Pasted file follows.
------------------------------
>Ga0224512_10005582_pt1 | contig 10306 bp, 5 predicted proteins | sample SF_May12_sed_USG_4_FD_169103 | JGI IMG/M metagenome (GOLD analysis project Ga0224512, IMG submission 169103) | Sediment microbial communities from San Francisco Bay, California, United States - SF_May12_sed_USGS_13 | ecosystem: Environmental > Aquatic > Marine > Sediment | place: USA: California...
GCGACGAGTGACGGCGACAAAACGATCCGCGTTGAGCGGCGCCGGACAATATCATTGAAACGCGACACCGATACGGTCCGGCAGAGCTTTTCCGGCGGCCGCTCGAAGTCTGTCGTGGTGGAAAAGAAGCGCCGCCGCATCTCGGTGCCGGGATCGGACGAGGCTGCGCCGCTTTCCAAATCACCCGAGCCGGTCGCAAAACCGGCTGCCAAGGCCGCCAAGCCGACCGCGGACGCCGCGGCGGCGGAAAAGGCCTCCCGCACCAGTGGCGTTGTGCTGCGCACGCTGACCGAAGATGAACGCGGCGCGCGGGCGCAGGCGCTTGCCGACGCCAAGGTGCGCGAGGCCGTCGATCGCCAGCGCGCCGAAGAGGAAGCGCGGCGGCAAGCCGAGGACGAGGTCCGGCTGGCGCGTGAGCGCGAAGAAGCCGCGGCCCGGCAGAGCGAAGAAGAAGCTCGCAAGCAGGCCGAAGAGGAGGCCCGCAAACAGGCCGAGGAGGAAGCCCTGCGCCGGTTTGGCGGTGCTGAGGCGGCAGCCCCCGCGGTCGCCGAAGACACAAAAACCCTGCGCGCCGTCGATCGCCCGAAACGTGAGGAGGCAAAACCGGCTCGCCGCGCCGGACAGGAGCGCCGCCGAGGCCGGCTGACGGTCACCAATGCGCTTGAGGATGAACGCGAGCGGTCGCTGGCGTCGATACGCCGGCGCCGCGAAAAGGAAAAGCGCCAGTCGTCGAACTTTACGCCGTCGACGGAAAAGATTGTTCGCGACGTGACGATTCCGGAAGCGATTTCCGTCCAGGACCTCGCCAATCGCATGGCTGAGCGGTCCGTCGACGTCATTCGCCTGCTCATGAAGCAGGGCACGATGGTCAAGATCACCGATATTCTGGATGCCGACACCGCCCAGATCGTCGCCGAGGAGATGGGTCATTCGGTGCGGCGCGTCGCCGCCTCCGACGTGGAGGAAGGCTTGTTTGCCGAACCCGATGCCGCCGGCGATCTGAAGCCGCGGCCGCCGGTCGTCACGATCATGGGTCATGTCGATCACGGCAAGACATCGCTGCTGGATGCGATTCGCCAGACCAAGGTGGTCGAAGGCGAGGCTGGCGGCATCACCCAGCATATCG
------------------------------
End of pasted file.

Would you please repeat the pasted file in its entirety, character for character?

>Ga0224512_10005582_pt1 | contig 10306 bp, 5 predicted proteins | sample SF_May12_sed_USG_4_FD_169103 | JGI IMG/M metagenome (GOLD analysis project Ga0224512, IMG submission 169103) | Sediment microbial communities from San Francisco Bay, California, United States - SF_May12_sed_USGS_13 | ecosystem: Environmental > Aquatic > Marine > Sediment | place: USA: California...
GCGACGAGTGACGGCGACAAAACGATCCGCGTTGAGCGGCGCCGGACAATATCATTGAAACGCGACACCGATACGGTCCGGCAGAGCTTTTCCGGCGGCCGCTCGAAGTCTGTCGTGGTGGAAAAGAAGCGCCGCCGCATCTCGGTGCCGGGATCGGACGAGGCTGCGCCGCTTTCCAAATCACCCGAGCCGGTCGCAAAACCGGCTGCCAAGGCCGCCAAGCCGACCGCGGACGCCGCGGCGGCGGAAAAGGCCTCCCGCACCAGTGGCGTTGTGCTGCGCACGCTGACCGAAGATGAACGCGGCGCGCGGGCGCAGGCGCTTGCCGACGCCAAGGTGCGCGAGGCCGTCGATCGCCAGCGCGCCGAAGAGGAAGCGCGGCGGCAAGCCGAGGACGAGGTCCGGCTGGCGCGTGAGCGCGAAGAAGCCGCGGCCCGGCAGAGCGAAGAAGAAGCTCGCAAGCAGGCCGAAGAGGAGGCCCGCAAACAGGCCGAGGAGGAAGCCCTGCGCCGGTTTGGCGGTGCTGAGGCGGCAGCCCCCGCGGTCGCCGAAGACACAAAAACCCTGCGCGCCGTCGATCGCCCGAAACGTGAGGAGGCAAAACCGGCTCGCCGCGCCGGACAGGAGCGCCGCCGAGGCCGGCTGACGGTCACCAATGCGCTTGAGGATGAACGCGAGCGGTCGCTGGCGTCGATACGCCGGCGCCGCGAAAAGGAAAAGCGCCAGTCGTCGAACTTTACGCCGTCGACGGAAAAGATTGTTCGCGACGTGACGATTCCGGAAGCGATTTCCGTCCAGGACCTCGCCAATCGCATGGCTGAGCGGTCCGTCGACGTCATTCGCCTGCTCATGAAGCAGGGCACGATGGTCAAGATCACCGATATTCTGGATGCCGACACCGCCCAGATCGTCGCCGAGGAGATGGGTCATTCGGTGCGGCGCGTCGCCGCCTCCGACGTGGAGGAAGGCTTGTTTGCCGAACCCGATGCCGCCGGCGATCTGAAGCCGCGGCCGCCGGTCGTCACGATCATGGGTCATGTCGATCACGGCAAGACATCGCTGCTGGATGCGATTCGCCAGACCAAGGTGGTCGAAGGCGAGGCTGGCGGCATCACCCAGCATATCG